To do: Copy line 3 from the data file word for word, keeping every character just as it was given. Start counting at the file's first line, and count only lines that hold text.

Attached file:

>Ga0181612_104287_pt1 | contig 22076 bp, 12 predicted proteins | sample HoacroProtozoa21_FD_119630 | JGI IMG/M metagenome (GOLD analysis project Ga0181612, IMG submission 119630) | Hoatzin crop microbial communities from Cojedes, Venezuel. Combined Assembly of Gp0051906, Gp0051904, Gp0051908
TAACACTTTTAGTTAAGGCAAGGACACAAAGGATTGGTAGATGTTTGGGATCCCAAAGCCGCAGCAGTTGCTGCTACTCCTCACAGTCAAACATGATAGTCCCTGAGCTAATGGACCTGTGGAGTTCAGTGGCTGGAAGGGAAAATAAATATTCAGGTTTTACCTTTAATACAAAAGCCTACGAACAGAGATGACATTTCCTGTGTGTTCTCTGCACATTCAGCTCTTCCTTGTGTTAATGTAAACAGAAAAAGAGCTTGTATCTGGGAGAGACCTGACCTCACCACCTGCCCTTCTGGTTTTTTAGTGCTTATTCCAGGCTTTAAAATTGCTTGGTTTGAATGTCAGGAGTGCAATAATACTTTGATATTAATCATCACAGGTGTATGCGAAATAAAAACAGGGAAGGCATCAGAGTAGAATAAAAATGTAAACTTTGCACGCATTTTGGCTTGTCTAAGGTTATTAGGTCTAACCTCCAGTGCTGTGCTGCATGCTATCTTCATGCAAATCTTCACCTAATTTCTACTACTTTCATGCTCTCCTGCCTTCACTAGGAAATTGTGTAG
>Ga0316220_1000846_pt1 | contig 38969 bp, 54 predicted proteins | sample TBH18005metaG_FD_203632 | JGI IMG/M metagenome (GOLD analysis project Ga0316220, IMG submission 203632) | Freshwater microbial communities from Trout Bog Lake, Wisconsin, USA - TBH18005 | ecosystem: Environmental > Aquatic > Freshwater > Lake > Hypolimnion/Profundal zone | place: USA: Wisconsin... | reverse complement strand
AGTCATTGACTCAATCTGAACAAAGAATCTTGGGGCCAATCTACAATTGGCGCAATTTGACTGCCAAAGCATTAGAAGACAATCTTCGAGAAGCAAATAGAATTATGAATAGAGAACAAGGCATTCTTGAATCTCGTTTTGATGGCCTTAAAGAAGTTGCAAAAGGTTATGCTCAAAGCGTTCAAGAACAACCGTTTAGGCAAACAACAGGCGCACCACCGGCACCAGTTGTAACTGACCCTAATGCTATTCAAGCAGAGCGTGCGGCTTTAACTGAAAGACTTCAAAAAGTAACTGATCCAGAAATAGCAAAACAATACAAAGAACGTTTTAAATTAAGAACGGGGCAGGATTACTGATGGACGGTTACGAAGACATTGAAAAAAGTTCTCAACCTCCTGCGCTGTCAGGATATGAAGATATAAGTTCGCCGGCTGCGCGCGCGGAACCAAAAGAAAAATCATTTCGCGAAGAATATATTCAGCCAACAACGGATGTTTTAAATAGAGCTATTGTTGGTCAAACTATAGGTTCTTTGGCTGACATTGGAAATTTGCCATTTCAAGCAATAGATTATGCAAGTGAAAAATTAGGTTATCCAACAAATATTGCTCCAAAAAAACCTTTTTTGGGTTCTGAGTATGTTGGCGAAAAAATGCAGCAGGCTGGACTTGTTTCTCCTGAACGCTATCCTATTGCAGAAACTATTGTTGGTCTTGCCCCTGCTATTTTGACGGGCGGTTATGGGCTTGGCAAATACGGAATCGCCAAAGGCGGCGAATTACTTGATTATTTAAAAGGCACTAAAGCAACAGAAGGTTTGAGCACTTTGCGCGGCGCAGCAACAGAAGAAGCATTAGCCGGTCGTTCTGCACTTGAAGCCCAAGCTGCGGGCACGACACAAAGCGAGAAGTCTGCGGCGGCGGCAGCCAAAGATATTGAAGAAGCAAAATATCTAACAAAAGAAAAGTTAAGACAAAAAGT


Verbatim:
>Ga0316220_1000846_pt1 | contig 38969 bp, 54 predicted proteins | sample TBH18005metaG_FD_203632 | JGI IMG/M metagenome (GOLD analysis project Ga0316220, IMG submission 203632) | Freshwater microbial communities from Trout Bog Lake, Wisconsin, USA - TBH18005 | ecosystem: Environmental > Aquatic > Freshwater > Lake > Hypolimnion/Profundal zone | place: USA: Wisconsin... | reverse complement strand